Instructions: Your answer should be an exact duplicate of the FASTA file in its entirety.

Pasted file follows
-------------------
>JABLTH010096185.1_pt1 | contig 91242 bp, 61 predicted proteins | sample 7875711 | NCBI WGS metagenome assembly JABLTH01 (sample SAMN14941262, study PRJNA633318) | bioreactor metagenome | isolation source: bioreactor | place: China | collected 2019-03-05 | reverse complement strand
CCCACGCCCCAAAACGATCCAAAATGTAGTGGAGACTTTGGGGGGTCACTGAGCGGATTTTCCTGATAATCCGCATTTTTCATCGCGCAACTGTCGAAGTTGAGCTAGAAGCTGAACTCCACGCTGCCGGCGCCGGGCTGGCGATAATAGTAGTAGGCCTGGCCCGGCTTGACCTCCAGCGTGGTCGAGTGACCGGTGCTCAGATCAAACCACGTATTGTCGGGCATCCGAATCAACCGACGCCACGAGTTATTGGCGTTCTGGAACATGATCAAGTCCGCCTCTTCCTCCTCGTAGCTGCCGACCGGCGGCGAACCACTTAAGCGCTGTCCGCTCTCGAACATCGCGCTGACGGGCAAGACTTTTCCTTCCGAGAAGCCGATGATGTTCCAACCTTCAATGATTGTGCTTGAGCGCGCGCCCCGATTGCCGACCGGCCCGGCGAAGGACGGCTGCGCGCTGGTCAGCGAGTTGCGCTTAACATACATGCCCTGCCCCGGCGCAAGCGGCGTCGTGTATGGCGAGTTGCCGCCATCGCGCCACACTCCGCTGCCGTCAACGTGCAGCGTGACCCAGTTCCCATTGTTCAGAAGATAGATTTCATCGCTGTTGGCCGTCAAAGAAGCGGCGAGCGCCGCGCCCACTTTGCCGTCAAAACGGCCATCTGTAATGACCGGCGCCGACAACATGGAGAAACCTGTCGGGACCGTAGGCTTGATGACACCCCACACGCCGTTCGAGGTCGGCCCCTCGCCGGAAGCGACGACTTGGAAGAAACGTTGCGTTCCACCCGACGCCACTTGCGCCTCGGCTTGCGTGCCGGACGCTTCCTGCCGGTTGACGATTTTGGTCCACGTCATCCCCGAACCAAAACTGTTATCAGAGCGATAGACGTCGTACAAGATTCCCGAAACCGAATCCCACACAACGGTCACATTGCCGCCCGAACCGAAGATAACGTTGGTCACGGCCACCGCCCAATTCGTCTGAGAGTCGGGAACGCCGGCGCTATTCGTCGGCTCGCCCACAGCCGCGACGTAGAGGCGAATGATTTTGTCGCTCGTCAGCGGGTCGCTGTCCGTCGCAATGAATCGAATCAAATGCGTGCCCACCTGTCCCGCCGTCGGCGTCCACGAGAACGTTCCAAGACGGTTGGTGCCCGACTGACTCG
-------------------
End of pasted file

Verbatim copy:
>JABLTH010096185.1_pt1 | contig 91242 bp, 61 predicted proteins | sample 7875711 | NCBI WGS metagenome assembly JABLTH01 (sample SAMN14941262, study PRJNA633318) | bioreactor metagenome | isolation source: bioreactor | place: China | collected 2019-03-05 | reverse complement strand
CCCACGCCCCAAAACGATCCAAAATGTAGTGGAGACTTTGGGGGGTCACTGAGCGGATTTTCCTGATAATCCGCATTTTTCATCGCGCAACTGTCGAAGTTGAGCTAGAAGCTGAACTCCACGCTGCCGGCGCCGGGCTGGCGATAATAGTAGTAGGCCTGGCCCGGCTTGACCTCCAGCGTGGTCGAGTGACCGGTGCTCAGATCAAACCACGTATTGTCGGGCATCCGAATCAACCGACGCCACGAGTTATTGGCGTTCTGGAACATGATCAAGTCCGCCTCTTCCTCCTCGTAGCTGCCGACCGGCGGCGAACCACTTAAGCGCTGTCCGCTCTCGAACATCGCGCTGACGGGCAAGACTTTTCCTTCCGAGAAGCCGATGATGTTCCAACCTTCAATGATTGTGCTTGAGCGCGCGCCCCGATTGCCGACCGGCCCGGCGAAGGACGGCTGCGCGCTGGTCAGCGAGTTGCGCTTAACATACATGCCCTGCCCCGGCGCAAGCGGCGTCGTGTATGGCGAGTTGCCGCCATCGCGCCACACTCCGCTGCCGTCAACGTGCAGCGTGACCCAGTTCCCATTGTTCAGAAGATAGATTTCATCGCTGTTGGCCGTCAAAGAAGCGGCGAGCGCCGCGCCCACTTTGCCGTCAAAACGGCCATCTGTAATGACCGGCGCCGACAACATGGAGAAACCTGTCGGGACCGTAGGCTTGATGACACCCCACACGCCGTTCGAGGTCGGCCCCTCGCCGGAAGCGACGACTTGGAAGAAACGTTGCGTTCCACCCGACGCCACTTGCGCCTCGGCTTGCGTGCCGGACGCTTCCTGCCGGTTGACGATTTTGGTCCACGTCATCCCCGAACCAAAACTGTTATCAGAGCGATAGACGTCGTACAAGATTCCCGAAACCGAATCCCACACAACGGTCACATTGCCGCCCGAACCGAAGATAACGTTGGTCACGGCCACCGCCCAATTCGTCTGAGAGTCGGGAACGCCGGCGCTATTCGTCGGCTCGCCCACAGCCGCGACGTAGAGGCGAATGATTTTGTCGCTCGTCAGCGGGTCGCTGTCCGTCGCAATGAATCGAATCAAATGCGTGCCCACCTGTCCCGCCGTCGGCGTCCACGAGAACGTTCCAAGACGGTTGGTGCCCGACTGACTCG